New Center Supports Growth of the Medical Device Industry
Global Center for Medical Innovation is First of its Kind in Southeast
Posted May 19, 2009 | Atlanta, GA
Four of Georgia's leading research and health care organizations have joined together to create a new innovation center that will accelerate the development and commercialization of next-generation medical devices and medical technology. The first of its kind in the Southeast, the Global Center for Medical Innovation (GCMI) will include a comprehensive medical device prototyping center.
Supported by the Georgia Institute of Technology, Saint Joseph's Translational Research Institute (SJTRI), Piedmont Healthcare and the Georgia Research Alliance (GRA), the new center will bring together the complete medical device marketplace -- which includes universities, research centers and clinicians; established drug and device companies; investors, and early-stage companies. The new center will be located adjacent to the Georgia Tech campus in Technology Enterprise Park (TEP).
The new Global Center for Medical Innovation was announced by Georgia Governor Sonny Perdue May 19th at the 2009 BIO International Convention at the Georgia World Congress Center.
"The convergence of the life sciences with engineering provides a unique opportunity to expand our technology in areas that will support the health care industry of the future," said G. P. "Bud" Peterson, president of Georgia Tech. "The Global Center for Medical Innovation will bring together in one location the key infrastructure needed to rapidly move new medical devices and new medical technologies to market."
The new center will include:
• A complete medical device prototyping center;
• A capability to produce evaluation devices using "good manufacturing practices" mandated by the U.S. Food & Drug Administration (FDA); and
• The ability to manage, coordinate and aggregate intellectual property from the partner organizations and interested private companies.
The Saint Joseph's Translational Research Institute (SJTRI), the research division of Saint Joseph's Health System, will add the capability for preclinical studies of new devices and technologies. SJTRI has recently opened a new, state-of-the art, 32,000-square-foot preclinical research facility at Technology Enterprise Park. With the GCMI resources, that will provide a comprehensive set of services for developing, testing and prototyping medical innovations.
The leading-edge medical research conducted at the founding institutions will be the engine behind the new center. By bringing together physicians with direct experience at treating patients with scientists and engineers, GCMI will facilitate the development of technology that meets real-world medical needs.
"Physicians on the front lines of patient treatment have a very real appreciation of the need for new technology, but they often lack the resources to translate their ideas and solutions into new medical devices," said Jay S. Yadav, M.D., chairman of the Piedmont Healthcare Center for Medical Innovation, a cardiologist with Piedmont Heart Institute Physicians and CEO of Atlanta medical device company CardioMEMS. "By collaborating with institutions like Georgia Tech, we can meet patient needs and create new business opportunities."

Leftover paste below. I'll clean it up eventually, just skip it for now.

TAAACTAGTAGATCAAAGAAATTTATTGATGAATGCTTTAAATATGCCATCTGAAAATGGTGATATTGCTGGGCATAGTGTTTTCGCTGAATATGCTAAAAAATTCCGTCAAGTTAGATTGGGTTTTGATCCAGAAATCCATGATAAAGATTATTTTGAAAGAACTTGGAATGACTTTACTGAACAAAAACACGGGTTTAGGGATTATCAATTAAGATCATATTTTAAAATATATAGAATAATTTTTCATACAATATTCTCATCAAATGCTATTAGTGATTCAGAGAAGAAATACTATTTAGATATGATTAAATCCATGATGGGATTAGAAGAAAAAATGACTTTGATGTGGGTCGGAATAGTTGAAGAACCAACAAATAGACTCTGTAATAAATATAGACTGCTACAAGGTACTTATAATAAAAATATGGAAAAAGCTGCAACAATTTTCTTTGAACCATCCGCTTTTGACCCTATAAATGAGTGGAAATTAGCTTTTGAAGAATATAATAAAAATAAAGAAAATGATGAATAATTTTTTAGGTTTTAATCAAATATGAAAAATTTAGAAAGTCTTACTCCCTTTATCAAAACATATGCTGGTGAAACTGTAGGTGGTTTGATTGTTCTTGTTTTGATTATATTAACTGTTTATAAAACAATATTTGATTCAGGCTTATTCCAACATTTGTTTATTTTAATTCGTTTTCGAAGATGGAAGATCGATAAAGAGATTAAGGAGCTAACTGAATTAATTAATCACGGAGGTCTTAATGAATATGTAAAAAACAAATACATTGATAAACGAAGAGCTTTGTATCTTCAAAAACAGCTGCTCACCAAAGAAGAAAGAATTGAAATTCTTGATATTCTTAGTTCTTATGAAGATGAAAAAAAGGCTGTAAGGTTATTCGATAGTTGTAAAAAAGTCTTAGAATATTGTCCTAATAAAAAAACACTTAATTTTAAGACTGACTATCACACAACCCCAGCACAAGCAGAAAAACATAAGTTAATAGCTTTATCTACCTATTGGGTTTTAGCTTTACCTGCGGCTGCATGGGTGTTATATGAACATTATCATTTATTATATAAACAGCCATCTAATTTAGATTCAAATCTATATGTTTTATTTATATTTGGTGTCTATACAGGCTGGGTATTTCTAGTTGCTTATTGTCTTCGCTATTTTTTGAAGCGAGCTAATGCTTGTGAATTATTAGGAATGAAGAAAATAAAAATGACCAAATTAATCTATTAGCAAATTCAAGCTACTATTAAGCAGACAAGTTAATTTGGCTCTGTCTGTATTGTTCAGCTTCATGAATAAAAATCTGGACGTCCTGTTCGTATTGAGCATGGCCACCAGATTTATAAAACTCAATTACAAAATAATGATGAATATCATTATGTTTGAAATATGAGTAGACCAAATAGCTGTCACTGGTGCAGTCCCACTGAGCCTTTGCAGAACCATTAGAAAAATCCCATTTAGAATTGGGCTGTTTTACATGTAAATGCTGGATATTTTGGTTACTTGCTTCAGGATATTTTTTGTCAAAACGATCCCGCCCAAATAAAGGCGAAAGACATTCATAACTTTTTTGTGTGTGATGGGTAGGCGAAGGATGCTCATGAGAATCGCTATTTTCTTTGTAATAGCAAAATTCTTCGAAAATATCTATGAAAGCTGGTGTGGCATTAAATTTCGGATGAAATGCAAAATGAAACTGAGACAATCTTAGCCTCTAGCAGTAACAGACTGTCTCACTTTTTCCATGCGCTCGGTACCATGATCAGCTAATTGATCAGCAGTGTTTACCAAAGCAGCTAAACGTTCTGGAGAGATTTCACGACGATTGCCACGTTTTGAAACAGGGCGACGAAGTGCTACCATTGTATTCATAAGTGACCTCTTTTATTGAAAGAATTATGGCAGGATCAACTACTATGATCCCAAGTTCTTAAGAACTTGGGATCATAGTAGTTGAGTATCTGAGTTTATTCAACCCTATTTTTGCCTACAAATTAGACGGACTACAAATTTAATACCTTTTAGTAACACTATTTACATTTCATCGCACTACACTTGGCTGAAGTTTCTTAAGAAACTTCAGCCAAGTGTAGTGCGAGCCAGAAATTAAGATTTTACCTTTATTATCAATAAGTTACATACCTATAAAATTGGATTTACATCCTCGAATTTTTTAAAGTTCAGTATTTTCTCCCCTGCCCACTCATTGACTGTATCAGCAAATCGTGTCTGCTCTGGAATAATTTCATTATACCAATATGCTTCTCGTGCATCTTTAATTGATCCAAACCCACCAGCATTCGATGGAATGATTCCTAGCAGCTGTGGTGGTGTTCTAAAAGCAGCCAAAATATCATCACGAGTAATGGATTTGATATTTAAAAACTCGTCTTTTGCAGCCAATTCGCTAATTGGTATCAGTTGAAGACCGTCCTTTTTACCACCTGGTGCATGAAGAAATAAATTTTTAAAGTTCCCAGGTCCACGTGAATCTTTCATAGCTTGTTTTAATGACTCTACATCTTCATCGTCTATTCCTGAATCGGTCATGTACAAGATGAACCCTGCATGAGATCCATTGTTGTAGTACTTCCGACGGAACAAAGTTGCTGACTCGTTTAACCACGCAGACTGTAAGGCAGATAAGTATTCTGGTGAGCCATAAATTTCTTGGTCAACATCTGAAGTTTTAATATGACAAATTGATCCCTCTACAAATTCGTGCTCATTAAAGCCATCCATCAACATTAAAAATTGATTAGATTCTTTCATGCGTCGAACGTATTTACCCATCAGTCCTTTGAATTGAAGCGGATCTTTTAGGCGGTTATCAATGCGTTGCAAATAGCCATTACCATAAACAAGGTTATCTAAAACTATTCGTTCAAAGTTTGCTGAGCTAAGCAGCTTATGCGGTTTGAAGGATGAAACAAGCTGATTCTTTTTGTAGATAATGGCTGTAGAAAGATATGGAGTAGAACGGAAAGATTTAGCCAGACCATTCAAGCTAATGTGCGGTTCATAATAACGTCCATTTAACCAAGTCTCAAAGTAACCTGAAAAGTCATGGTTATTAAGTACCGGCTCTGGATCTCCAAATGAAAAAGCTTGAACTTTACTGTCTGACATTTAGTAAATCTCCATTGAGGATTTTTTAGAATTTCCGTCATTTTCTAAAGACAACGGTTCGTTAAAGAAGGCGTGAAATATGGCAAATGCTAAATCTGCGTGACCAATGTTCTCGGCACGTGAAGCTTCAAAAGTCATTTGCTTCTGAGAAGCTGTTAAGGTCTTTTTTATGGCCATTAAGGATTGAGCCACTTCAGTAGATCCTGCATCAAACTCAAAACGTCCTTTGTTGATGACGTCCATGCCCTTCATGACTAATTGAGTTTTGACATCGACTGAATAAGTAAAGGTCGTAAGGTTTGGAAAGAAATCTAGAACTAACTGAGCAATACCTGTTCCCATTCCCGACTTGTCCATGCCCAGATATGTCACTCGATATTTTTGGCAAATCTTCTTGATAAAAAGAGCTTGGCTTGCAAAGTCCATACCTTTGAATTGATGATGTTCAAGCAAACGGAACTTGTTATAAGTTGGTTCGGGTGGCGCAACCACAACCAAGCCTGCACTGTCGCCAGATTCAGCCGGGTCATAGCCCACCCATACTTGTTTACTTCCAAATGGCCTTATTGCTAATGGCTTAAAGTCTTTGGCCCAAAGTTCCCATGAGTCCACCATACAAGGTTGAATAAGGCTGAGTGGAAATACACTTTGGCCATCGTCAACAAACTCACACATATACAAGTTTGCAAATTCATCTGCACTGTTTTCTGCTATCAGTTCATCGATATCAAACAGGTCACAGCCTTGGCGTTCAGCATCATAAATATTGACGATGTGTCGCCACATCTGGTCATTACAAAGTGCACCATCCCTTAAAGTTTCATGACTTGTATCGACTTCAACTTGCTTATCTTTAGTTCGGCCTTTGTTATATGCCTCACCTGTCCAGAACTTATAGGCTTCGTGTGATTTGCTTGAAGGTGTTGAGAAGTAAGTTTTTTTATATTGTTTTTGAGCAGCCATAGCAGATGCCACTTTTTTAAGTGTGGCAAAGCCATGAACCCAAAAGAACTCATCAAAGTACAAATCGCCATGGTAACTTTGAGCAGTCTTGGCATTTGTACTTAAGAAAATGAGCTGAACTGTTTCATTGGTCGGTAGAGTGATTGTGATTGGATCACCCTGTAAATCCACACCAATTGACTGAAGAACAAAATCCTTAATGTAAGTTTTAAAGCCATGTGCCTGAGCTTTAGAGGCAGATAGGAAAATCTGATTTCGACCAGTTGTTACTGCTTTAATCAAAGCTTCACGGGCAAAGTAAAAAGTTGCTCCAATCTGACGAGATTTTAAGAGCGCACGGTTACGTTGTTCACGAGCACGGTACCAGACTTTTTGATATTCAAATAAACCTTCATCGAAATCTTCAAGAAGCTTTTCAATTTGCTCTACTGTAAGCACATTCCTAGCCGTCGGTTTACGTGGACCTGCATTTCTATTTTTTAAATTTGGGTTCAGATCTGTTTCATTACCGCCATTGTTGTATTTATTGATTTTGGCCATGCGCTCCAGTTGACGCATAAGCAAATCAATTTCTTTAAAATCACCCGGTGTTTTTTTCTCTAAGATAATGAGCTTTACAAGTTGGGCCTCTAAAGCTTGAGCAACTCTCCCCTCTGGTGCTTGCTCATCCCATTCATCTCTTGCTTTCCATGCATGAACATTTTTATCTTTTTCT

The proximity to university resources will also make the center attractive to outside industry and startup companies.
"Investments in Georgia's research universities are helping to create the knowledge and innovation necessary to expand the medical device industry in the state," said Mike Cassidy, president and CEO of the Georgia Research Alliance (GRA), a public-private organization that supports the development of technology industry in Georgia. "Through activities like GCMI and Georgia Research Alliance commercialization activities at the state's research universities, we are supporting the development and growth of this promising industry."
Because of the research strengths of the partnering institutions, the center's initial focus is expected to include devices and technologies in cardiology, orthopedics and pediatrics. The only one of its kind in the Southeast, the new center is expected to attract companies from outside Georgia.
"Medical device companies in the Southeast have long suffered a disadvantage compared to competitors that have access to long-established support networks," said Nicolas Chronos, M.D., president of the Saint Joseph's Translational Research Institute and an internationally-known cardiologist and researcher. "The new Georgia center will allow companies to contract with a single entity for comprehensive development activities, create a single location for investors seeking qualified medical device companies, and allow innovations developed by multiple institutions to be combined to create more useful devices."
GCMI is a not-for-profit entity that will have its own governing board with representatives from the partners and stakeholders. A startup manager who will direct the center is expected to be named in the next few months.
"By bringing together these public and private resources, we have provided a strong foundation for accelerating the growth of the medical device and medical technology industry in Georgia," said Governor Perdue. "This partnership demonstrates the strengths Georgia provides industry through collaborations among its research universities, health care organization and the Georgia Research Alliance."
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Writer: John Toon